A Ratio to Evaluate Bargains

 | May 20, 2014 | 1:00 PM EDT  | Comments
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Stock quotes in this article:

gdot

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uis

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kgc

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joe

As part of my regular reading and reviewing Monday, I came across an article form Tobias Carlisle, one of the authors of the excellent Quantitative Value book published last year.

In the article, Carlisle looks at the performance of value stocks since 2008 and found that when enterprise value to earnings before interest, taxes, depreciation and amortization (EBITDA), is used as the measure of value they have outperformed the market by a wide margin. The outperformance persists across all market caps. The stocks in the lowest decile of stocks ranked by EV/EBITDA blew away the overall stock market by an average of more than 7% a year.

This is pretty easy to screen for, so I fired up the computer this morning and looked for some stocks that trade in that bottom 10%. The cutoff point was right around 5 so I looked for stock with an EV/EBITDA ratio of 5 or lower. Interestingly that's the same EV/EBITDA level that many of my private equity friends tell me is their prime hunting ground for potential buyout candidates. Companies that trade at this level or lower are basically earning a 20% EBITDA yield on total capital invested in the enterprise minus cash balances so it makes sense that they could outperform the averages.

Green Dot Corporation (GDOT) is one company that makes the list and has an interesting business. They sell prepaid debit cards and debit card reloading services to the unbanked segment of society. As the world moves away from cash and online shopping is more of presence than ever before, consumers who do not use the services of normal banks need to have access opt payment mechanisms for the new plastic and electronic world and Green Dot fills this void.

The stock fell recently after Green Dot missed revenue expectations and issued guidance for the rest of the year that was a little lower than Wall Street was hoping to see. The company is now a bargain as measured by the EV/EBITDA Ratio of just 2.2.

Unisys (UIS) has fallen off most investors radar screen for years now but the IT services and technology solution provider is on our list of cheap stocks with market beating potential. Higher-than-expected pension expense contributed to the company earning less than expected in the first quarter and the stock has fallen sharply since then. Unisys is pretty well positioned in the cyber security and data center management sectors of the IT market and earnings should rebound over the next few years -- especially if corporate spending finally begins to increase. Right now the shares trade with an EV/EBITDA ratio of just 3.9.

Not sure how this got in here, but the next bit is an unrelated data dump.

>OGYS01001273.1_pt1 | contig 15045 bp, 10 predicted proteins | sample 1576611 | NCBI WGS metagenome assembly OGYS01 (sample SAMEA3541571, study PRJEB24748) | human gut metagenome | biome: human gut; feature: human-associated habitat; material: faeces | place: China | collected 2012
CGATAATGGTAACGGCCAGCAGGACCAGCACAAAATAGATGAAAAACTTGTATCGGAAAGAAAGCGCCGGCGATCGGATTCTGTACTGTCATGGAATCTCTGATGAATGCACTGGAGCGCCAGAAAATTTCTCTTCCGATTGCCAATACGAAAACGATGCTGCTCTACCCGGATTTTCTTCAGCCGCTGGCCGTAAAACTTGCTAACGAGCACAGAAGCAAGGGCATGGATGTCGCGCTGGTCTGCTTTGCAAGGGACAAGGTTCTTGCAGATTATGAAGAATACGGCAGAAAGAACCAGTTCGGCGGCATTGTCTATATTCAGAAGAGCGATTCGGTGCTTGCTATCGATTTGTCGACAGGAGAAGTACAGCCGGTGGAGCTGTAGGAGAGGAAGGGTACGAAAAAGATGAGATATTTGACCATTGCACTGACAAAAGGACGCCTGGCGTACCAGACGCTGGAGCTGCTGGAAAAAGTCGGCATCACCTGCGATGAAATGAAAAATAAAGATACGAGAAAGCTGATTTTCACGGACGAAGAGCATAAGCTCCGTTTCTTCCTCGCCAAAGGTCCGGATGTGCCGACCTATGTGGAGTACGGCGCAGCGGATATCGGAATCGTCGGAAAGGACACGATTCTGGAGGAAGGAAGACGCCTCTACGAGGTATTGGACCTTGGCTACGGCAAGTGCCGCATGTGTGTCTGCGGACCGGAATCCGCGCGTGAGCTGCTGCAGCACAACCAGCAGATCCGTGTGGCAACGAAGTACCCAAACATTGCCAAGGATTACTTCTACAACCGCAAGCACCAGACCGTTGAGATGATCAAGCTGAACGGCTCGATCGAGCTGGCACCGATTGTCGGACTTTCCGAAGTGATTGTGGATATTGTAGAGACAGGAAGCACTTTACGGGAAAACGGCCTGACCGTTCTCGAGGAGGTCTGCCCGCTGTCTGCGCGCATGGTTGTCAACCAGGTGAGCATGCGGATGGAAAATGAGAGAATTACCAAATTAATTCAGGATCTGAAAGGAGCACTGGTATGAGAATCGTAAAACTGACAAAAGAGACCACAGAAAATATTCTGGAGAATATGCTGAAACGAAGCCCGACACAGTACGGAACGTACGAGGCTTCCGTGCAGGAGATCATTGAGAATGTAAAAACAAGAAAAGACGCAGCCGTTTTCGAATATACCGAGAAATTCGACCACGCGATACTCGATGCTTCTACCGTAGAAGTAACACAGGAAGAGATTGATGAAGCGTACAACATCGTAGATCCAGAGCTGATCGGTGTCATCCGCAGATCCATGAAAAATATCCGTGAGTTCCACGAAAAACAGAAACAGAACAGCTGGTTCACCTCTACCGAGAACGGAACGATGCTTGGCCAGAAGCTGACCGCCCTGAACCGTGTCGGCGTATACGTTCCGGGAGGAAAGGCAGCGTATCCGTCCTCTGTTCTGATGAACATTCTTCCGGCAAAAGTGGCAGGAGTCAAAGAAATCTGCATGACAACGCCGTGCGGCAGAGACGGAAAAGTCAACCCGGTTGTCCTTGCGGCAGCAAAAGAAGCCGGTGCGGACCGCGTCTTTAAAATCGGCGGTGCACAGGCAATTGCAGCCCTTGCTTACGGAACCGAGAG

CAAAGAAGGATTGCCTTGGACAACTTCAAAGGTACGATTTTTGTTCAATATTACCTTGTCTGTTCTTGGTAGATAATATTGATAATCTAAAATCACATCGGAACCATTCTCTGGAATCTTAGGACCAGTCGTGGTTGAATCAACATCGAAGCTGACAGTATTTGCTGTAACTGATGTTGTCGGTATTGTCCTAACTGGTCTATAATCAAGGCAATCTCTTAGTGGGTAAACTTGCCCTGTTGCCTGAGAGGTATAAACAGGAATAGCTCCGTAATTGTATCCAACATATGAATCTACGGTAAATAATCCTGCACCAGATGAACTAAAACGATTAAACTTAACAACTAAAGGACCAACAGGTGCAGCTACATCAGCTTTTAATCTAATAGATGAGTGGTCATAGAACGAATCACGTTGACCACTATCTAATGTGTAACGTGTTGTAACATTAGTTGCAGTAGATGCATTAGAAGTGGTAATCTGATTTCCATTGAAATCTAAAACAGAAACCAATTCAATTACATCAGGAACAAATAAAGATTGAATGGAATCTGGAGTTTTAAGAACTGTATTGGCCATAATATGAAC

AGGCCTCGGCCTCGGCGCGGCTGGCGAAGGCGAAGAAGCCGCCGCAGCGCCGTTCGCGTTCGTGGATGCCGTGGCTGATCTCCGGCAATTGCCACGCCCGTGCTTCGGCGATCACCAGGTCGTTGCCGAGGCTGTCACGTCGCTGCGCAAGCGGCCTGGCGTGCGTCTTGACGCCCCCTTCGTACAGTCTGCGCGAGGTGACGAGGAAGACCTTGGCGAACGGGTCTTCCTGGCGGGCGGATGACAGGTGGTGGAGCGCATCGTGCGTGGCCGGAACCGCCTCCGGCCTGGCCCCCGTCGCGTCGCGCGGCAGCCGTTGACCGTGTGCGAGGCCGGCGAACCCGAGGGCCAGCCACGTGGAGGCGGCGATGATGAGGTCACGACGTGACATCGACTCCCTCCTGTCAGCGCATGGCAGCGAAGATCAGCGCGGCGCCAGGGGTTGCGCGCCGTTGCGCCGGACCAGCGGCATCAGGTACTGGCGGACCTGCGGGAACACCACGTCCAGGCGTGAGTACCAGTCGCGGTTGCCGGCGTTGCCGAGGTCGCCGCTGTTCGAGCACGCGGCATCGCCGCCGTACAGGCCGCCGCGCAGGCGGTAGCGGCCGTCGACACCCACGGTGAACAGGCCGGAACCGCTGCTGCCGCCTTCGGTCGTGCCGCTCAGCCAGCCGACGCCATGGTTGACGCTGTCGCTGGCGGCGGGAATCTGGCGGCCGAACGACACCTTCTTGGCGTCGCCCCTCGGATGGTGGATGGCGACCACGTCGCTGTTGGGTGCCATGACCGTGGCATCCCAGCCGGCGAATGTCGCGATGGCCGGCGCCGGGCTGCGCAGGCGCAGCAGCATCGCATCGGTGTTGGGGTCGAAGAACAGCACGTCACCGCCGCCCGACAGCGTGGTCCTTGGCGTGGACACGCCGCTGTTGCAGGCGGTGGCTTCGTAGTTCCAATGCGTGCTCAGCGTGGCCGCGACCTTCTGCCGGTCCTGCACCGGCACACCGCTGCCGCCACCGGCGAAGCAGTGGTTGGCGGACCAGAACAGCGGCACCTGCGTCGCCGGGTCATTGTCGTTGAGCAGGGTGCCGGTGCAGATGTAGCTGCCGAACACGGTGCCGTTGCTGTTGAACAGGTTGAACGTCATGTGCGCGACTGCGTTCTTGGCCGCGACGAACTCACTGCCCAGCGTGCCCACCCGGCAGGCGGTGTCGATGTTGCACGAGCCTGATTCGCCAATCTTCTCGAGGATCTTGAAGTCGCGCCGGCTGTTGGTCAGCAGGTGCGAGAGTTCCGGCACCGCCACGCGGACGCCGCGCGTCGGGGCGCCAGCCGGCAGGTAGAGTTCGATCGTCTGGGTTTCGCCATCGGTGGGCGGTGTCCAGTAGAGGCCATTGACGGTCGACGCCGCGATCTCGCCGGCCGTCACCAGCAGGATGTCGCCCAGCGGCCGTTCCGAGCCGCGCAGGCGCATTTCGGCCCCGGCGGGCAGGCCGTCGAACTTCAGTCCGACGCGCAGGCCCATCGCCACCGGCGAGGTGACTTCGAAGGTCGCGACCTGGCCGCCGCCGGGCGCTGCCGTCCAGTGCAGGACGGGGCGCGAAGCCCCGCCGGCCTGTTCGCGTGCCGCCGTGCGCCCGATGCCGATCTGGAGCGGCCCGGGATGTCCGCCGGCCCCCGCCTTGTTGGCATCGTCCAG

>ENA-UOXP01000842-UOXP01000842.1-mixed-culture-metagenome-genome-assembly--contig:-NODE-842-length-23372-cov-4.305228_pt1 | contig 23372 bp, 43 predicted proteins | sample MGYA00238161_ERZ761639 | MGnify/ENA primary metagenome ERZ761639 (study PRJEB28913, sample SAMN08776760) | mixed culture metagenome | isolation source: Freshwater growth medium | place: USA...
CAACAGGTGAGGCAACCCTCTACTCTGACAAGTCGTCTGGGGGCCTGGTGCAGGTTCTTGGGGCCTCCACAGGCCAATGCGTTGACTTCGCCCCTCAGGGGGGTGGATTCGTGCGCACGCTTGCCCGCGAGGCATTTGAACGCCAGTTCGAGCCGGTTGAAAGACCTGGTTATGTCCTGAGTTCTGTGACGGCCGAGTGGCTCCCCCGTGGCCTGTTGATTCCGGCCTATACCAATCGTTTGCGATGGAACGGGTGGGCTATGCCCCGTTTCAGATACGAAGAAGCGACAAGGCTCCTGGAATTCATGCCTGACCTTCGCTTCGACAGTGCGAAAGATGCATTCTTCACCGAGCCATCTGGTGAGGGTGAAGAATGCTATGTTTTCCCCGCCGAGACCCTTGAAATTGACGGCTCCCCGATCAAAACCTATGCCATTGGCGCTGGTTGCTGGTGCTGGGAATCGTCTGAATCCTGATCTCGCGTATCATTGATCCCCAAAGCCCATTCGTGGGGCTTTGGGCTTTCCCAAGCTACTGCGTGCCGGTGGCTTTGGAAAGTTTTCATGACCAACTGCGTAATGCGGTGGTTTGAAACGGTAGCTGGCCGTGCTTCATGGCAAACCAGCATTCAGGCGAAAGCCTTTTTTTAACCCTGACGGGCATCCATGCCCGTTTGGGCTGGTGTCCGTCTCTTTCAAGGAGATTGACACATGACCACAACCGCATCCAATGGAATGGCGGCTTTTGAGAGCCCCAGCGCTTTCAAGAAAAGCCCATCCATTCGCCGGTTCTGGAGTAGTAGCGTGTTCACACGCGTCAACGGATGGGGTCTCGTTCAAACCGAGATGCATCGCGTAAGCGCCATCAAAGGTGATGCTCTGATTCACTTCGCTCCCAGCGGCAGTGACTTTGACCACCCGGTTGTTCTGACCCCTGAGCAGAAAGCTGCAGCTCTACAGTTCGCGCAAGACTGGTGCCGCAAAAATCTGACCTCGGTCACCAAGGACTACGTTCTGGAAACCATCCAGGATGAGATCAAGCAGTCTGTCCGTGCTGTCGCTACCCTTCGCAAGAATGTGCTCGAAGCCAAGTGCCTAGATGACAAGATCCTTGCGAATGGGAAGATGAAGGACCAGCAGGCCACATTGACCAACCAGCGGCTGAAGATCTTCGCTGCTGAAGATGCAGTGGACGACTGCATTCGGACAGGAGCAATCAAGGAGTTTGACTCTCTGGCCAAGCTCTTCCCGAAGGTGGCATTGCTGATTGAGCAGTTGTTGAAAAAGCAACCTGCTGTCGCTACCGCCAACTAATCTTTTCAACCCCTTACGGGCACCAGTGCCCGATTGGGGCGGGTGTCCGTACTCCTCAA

As with every other list of cheap stocks you can think of right now gold miners make the list. Kinross Gold (KGC) has operation in the U.S., Canada, Russia, South America and Africa. Concerns about their large Russian operation have weighed on the stock due to tension over the situation involving Ukraine and the stock is now cheap based on both EV/EBITDA and book value. The shares are currently trading at just 76% of book value and have an EV/EBITDA ratio of just 3.6.

At some point the relationship with Russia will be fixed and gold may even rally again in the next few years and turn Kinross into a winning stock that handily beats the market.

The St. Joe Company (JOE) has seen its stock perk up a little bit after announcing earnings earlier this month but the stock is still cheap based on its 2.9 EV/EBITDA ratio. The company has sold substantial portions of land that didn't fit into their long term plans and now has over $500 million in cash on hand.

The stock has been a battleground for two noted investors as David Einhorn has been publicly short the stock while Bruce Berkwotiz has accumulated more than 25% of the company. Based on recent developments it looks like Berkowitz is going to win this particular argument.

Although price-to-book value will always be my go-to-metric for picking undervalued stocks, EV/EBITDA is an important ratio when evaluating potential bargain stocks. It is used by some value investors like Carlisle as well as many private equity and buyout investors to identify cheap stocks. It should be in the toolbox of all serious long-term investors.

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